Although the German market handled a sizeable 38% of the lots sold, it generated only 7% of his global auction revenue. The top end of his market, accounting for 90% of the artist’s total auction revenue, was negotiated in US and UK auction rooms.

Andreas Gursky (1955)
After a difficult year due to the crisis (in 2008/09, his price index contracted 51%), Andreas Gursky returned north of the million-dollar line this year with the sale of his Madonna I, 2001 photo in February 2010 for $1.4m at Sotheby’s in London (second best price in this ranking). Three months later, his Chicago Board of Trade fetched $750,000 at Christie’s in New York. The same work sold for $420,000 at Sotheby’s in 2003. Lastly, his 2 by 3-metre cibachrome entitled Stateville, Illinois fetched the equivalent of $723,168 in June 2010 at Sotheby’s in London (last in this ranking).
However, these scores are still a long way behind the $2.9m (£1.5m) record for a photographic work set by his 99 cent II, 2001 on 7 February 2007 at Sotheby’s in London.
Despite the economic recovery, buyers are still being selective (39% of his works went unsold in 1H 2010). On the other hand, the proportion of his works selling for under $7000 has fallen from an average of 80% in the 1997-2009 period to 41% since June 2009.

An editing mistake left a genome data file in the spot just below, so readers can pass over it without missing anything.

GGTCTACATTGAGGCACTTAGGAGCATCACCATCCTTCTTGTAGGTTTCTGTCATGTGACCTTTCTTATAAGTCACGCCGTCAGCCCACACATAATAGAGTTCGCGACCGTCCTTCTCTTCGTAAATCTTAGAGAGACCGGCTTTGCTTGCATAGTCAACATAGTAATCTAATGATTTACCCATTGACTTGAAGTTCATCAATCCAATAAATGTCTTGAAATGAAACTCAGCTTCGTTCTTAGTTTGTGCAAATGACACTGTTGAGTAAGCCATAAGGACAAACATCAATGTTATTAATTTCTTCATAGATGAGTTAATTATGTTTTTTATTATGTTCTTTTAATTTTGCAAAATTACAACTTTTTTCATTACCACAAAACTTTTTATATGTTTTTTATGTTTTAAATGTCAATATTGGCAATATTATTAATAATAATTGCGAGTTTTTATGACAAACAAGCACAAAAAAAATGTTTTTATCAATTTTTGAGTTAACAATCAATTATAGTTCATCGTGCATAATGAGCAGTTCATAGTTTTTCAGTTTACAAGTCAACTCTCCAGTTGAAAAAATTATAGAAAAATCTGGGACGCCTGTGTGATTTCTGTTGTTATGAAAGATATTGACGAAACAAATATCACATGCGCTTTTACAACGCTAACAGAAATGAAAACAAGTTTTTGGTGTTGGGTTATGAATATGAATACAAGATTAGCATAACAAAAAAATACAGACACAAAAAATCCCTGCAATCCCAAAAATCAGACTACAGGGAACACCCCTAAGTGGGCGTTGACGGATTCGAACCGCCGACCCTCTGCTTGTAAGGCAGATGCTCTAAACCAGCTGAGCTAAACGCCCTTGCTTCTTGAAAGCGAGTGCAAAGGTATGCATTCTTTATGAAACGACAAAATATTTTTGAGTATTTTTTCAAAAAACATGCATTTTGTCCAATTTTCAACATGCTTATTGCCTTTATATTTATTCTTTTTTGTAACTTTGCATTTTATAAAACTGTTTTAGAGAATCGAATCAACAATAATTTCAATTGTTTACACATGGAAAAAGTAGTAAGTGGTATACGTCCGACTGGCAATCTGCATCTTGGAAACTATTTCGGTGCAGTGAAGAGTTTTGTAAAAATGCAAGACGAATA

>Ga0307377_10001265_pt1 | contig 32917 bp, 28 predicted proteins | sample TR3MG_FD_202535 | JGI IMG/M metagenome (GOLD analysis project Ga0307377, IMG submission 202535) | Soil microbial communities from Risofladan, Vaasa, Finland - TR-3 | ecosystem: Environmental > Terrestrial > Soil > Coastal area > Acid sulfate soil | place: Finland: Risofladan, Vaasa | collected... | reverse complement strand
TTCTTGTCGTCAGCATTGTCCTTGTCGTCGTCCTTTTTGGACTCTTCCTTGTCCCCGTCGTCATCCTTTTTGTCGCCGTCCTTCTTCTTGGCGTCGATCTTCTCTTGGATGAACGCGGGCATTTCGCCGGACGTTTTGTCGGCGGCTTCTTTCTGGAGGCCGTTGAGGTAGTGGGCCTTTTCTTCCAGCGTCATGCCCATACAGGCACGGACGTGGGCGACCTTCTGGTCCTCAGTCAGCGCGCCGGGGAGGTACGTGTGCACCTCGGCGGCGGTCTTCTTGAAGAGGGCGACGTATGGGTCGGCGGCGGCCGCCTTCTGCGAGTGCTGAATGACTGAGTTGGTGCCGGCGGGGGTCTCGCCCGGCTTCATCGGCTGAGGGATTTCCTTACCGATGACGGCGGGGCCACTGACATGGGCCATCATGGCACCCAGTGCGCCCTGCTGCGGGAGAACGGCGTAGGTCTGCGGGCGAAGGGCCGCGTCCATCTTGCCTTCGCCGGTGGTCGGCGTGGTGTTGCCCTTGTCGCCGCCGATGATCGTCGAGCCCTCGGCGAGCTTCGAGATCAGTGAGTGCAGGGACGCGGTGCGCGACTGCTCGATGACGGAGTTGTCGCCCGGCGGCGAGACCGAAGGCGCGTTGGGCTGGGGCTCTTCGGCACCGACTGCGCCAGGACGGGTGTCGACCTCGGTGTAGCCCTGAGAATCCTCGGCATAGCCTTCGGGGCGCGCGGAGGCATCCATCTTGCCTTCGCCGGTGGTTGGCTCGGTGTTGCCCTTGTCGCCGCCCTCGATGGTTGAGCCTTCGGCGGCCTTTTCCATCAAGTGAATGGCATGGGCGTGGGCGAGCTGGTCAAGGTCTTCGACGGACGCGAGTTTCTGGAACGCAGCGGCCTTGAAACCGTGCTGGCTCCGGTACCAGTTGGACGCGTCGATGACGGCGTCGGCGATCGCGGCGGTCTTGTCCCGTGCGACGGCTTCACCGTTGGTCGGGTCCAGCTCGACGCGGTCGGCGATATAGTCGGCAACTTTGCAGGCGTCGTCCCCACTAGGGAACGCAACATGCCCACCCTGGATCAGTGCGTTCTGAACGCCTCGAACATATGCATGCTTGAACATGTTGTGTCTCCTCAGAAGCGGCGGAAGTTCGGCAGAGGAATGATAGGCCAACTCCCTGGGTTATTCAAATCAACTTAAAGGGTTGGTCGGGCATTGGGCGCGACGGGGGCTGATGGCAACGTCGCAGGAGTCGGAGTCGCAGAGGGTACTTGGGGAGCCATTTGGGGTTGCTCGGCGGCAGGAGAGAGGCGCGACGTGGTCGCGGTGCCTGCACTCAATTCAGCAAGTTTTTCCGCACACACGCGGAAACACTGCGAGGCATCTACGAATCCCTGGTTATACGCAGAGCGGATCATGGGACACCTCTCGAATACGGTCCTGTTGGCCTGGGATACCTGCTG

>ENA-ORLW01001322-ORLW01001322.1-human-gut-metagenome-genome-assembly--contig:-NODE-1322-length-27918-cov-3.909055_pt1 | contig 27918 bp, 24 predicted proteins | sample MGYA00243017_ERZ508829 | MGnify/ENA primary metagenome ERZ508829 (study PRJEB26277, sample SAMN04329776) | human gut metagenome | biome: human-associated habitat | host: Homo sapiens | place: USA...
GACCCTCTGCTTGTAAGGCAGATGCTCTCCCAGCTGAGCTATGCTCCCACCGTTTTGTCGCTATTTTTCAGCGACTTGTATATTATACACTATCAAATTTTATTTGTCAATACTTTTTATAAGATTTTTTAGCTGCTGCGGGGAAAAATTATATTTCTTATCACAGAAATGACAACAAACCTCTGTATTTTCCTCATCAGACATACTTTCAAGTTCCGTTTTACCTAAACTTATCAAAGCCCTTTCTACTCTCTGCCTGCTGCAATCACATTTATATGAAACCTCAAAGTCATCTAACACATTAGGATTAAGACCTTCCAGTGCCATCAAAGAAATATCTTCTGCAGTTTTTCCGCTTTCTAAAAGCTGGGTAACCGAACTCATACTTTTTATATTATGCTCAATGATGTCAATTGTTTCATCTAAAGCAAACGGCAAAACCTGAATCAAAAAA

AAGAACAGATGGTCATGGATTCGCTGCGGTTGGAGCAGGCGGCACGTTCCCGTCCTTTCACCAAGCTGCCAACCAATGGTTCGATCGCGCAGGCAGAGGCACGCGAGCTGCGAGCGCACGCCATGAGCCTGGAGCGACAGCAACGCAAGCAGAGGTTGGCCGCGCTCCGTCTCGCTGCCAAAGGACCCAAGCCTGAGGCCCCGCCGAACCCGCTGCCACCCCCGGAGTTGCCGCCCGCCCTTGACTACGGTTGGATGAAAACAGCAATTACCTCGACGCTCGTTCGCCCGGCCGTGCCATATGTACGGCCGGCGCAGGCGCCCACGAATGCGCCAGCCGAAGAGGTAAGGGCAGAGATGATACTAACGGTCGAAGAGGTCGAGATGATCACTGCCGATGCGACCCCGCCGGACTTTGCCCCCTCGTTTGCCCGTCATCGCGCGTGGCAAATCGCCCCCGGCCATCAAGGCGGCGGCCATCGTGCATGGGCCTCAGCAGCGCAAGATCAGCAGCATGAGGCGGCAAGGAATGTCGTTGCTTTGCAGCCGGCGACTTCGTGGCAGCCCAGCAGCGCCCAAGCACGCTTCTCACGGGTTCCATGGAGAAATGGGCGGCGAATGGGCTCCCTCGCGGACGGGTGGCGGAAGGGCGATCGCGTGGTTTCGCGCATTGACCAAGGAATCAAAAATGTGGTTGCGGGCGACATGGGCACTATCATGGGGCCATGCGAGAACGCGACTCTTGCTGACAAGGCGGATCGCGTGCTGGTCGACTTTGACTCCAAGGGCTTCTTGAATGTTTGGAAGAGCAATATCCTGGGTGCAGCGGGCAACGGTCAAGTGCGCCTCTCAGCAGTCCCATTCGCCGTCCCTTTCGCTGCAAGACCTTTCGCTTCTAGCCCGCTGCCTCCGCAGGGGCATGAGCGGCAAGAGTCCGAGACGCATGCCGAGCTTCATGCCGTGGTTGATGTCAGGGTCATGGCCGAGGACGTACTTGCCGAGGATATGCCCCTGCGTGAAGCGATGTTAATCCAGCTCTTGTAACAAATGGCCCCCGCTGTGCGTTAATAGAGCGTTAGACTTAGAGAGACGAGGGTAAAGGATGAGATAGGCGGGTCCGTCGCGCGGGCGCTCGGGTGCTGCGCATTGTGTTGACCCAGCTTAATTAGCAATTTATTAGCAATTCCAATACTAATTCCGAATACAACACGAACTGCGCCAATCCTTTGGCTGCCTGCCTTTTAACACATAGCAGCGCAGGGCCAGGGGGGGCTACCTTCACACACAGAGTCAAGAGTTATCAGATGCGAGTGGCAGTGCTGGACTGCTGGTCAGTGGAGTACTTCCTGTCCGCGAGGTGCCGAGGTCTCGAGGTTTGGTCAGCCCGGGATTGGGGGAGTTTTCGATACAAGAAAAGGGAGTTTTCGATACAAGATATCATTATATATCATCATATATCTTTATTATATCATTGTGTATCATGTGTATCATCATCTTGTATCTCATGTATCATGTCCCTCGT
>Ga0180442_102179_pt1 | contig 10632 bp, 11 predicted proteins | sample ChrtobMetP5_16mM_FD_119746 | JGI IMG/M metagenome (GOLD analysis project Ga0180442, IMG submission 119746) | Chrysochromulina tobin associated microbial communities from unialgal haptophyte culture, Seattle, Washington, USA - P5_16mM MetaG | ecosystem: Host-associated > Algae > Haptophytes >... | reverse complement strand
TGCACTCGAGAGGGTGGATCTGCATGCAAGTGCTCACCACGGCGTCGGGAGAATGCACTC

Andreas Gursky is today the world’s most expensive Contemporary photographer with a total auction revenue since July 2009 of 4.5 million dollars, 97% of which was negotiated in the US and the UK. In 2009/10, 14% of Gursky’s works were sold in the artist’s country of origin and 80% of those transactions involved sums below 10,000 dollars.

Neo Rauch (1960)
On 15 August 2010, the doors closed on a major retrospective of Rauch’s works at the Leipzig Museum of Fine Art and the New Pinacotheque in Munich. This retrospective coincided with the artist’s 50th birthday and it also coincided with a particularly fruitful auction period for the artist with 15 works sold during the first half of 2010 2010 and three exceptional results:
Suche fetched $895,000 at Christie’s in New York, Die Helfer (dated 1997) sold for $812,760, nearly double its high estimate, at Christie’s in London, and Sub sold within its pre-sale estimated range for the equivalent of $753,550 also at Christie’s London branch.
Neo Rauch, a figurehead of the New School of Leipzig, has seen an 85% increase in his price index since 2009 on the back of a spectacular record that was generated in October 2009 at Christie’s in London for his Stellwerk (Signal Box) which fetched the equivalent of $1,227,780 his only million-plus result.
87% of Rauch’s revenue is negotiated in the US and the UK from just 38% of the total volume of transactions. The German market negotiates 60% of the transactions of which 64% involve sums under $15,000.